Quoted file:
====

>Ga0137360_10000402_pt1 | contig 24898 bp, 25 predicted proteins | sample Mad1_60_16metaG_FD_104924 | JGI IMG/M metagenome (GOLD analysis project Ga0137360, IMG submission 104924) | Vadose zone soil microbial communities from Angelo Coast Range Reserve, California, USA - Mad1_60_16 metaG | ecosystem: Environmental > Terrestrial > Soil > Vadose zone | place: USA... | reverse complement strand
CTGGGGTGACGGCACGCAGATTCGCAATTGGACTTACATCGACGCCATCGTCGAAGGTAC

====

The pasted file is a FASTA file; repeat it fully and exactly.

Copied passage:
>Ga0137360_10000402_pt1 | contig 24898 bp, 25 predicted proteins | sample Mad1_60_16metaG_FD_104924 | JGI IMG/M metagenome (GOLD analysis project Ga0137360, IMG submission 104924) | Vadose zone soil microbial communities from Angelo Coast Range Reserve, California, USA - Mad1_60_16 metaG | ecosystem: Environmental > Terrestrial > Soil > Vadose zone | place: USA... | reverse complement strand
CTGGGGTGACGGCACGCAGATTCGCAATTGGACTTACATCGACGCCATCGTCGAAGGTAC